The City was at her Feet —
Polly Peachum !!
Hogarth, William (1697 London 1764). Miss (Lavinia) Fenton , later Duchess of Bolton, the original Polly Peachum of Gay’s Beggar’s Opera. Half length portrait in oval to the left. Engraving by Thomas Cook (c. 1744 – London 1818). Inscribed: Hogarth pinxt . / T. Cook sculp. / Published by Longman, Hurst, Rees & Orme, May 1st. 1807., otherwise as above. Subject size 5⅝ × 10¼ in (14.2 × 10.8 cm).
Hogarth catalog of the Tate Gallery, 1971/72, 109 with ills. (oil, c. 1740). – The immensely praised Polly of John Rich’s first night of John Gay’s Beggar’s Opera (besides recollect the first night of Brecht’s Three Penny Opera exactly 200 years later) at the Theatre in Lincoln’s-Inn Fields in 1728. Still the same year the Duke of Bolton allowed the Fenton (1708-1760) a downright royal apanage and on the death of his duchess in 1751 she became his wife. Up to the expression of her eyes everything was in harmony with her and beauty and power of her voice had her sing a Polly which raised the audience in exultation and had the suitors run after her.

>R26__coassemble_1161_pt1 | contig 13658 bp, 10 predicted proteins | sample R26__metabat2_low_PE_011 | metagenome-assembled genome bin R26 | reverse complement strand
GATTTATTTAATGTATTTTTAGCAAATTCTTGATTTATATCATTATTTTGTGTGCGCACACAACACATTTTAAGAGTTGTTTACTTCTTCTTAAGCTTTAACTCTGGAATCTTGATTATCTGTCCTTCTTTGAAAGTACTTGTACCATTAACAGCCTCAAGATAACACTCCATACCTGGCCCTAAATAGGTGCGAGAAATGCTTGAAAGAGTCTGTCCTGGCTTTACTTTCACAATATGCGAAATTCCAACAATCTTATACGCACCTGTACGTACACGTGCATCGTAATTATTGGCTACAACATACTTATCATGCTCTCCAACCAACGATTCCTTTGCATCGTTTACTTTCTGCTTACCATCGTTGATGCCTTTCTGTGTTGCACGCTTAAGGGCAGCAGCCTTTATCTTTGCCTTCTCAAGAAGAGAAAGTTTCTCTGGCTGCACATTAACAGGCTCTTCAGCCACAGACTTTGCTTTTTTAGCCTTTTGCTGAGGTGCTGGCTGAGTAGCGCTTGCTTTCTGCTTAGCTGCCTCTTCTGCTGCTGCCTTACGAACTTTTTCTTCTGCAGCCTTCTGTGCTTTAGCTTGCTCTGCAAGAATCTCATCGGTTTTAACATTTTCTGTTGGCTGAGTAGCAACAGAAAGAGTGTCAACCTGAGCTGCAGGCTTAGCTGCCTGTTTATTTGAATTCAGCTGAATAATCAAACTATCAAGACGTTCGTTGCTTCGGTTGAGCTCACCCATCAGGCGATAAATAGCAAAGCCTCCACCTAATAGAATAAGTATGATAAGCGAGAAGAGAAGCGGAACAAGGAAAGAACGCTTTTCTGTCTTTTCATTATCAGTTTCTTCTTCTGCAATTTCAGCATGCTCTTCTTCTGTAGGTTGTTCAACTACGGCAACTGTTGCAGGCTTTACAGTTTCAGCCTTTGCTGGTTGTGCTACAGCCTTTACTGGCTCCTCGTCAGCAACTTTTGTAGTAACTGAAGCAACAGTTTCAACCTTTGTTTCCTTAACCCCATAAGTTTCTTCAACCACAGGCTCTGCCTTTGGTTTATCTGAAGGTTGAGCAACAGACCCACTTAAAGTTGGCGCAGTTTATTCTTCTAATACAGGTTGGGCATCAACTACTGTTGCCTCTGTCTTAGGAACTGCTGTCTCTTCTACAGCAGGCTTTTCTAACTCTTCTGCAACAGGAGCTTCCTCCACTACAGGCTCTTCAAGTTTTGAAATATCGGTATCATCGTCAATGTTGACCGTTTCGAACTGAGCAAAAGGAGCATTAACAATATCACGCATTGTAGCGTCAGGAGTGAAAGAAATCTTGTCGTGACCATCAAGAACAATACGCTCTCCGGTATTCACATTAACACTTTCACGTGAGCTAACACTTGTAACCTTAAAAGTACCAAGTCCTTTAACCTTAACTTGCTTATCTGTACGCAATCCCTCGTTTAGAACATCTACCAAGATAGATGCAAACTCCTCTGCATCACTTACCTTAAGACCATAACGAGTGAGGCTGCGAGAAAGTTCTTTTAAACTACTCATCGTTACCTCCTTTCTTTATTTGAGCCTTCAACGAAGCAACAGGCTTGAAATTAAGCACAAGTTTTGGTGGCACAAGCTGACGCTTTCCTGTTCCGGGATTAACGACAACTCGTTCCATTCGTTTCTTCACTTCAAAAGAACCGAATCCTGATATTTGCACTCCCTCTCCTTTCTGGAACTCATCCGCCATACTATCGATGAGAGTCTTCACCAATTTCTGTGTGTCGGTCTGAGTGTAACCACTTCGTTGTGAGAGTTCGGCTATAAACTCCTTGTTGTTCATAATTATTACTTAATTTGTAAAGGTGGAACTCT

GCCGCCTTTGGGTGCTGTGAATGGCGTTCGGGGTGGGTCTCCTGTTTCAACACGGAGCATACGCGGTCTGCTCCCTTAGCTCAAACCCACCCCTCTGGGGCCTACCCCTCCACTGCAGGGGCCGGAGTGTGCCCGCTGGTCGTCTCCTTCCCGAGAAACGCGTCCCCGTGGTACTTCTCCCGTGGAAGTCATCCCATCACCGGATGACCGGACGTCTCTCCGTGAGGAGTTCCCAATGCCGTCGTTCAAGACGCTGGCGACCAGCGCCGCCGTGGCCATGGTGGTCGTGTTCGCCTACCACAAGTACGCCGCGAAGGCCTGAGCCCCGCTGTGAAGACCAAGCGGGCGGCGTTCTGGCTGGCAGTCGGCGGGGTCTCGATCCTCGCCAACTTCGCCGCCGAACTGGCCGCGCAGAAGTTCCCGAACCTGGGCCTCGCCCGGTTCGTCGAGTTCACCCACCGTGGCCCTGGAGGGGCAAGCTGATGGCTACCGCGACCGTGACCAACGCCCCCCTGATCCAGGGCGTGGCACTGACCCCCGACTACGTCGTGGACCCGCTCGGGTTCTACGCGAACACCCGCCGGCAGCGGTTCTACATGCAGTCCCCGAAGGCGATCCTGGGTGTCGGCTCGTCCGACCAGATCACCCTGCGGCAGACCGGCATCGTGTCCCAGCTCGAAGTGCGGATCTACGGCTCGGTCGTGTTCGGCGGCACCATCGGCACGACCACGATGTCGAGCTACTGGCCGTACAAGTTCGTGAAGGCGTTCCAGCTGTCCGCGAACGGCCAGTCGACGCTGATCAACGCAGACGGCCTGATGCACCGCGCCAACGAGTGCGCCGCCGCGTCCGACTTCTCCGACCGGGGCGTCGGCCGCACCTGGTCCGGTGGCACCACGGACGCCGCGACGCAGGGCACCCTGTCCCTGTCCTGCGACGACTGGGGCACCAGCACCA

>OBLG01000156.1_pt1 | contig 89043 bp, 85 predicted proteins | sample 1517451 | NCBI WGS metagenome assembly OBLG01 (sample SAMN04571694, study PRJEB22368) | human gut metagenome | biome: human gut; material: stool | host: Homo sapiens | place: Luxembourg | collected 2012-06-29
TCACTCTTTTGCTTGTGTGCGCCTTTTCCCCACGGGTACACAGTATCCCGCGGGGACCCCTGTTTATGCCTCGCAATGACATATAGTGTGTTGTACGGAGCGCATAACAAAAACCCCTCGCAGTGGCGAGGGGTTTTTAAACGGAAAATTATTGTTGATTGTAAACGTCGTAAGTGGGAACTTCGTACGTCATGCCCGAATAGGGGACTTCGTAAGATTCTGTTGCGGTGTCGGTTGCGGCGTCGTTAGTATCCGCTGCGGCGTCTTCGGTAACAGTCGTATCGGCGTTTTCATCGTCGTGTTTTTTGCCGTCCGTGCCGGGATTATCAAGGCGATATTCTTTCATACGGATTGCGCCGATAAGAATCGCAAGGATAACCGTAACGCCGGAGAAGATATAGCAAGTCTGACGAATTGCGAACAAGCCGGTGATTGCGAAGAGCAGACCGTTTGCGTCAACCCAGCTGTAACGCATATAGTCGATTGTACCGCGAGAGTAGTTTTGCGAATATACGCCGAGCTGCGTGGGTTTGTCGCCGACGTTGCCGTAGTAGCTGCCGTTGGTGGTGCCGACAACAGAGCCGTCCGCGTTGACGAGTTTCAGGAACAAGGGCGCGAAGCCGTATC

Cook “made his mark as Hogarth engraver, too” (Thieme-Becker); present sujet, however, he has treated supposedly for the first time only in the small edition of the years 1806/09 following his folio edition. – Trimmed within the wide white platemark feebly browned particularly in the far parts.
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“ Subject: Thanks!
Thanks for your kind reply. I wanted to comment that your thoughts on freedom (the quote that you had on the end of your message to me) are exactly the same as my beliefs.
I write, however, because I was surprised to get it from Europe … Although an American, almost all my early family were Huguenots … In fact, my relative, Jan C. is noted as the earliest C. to have arrived in N. America (in 1636, I think) … ”
(Mrs. C. F., November 14, 2003)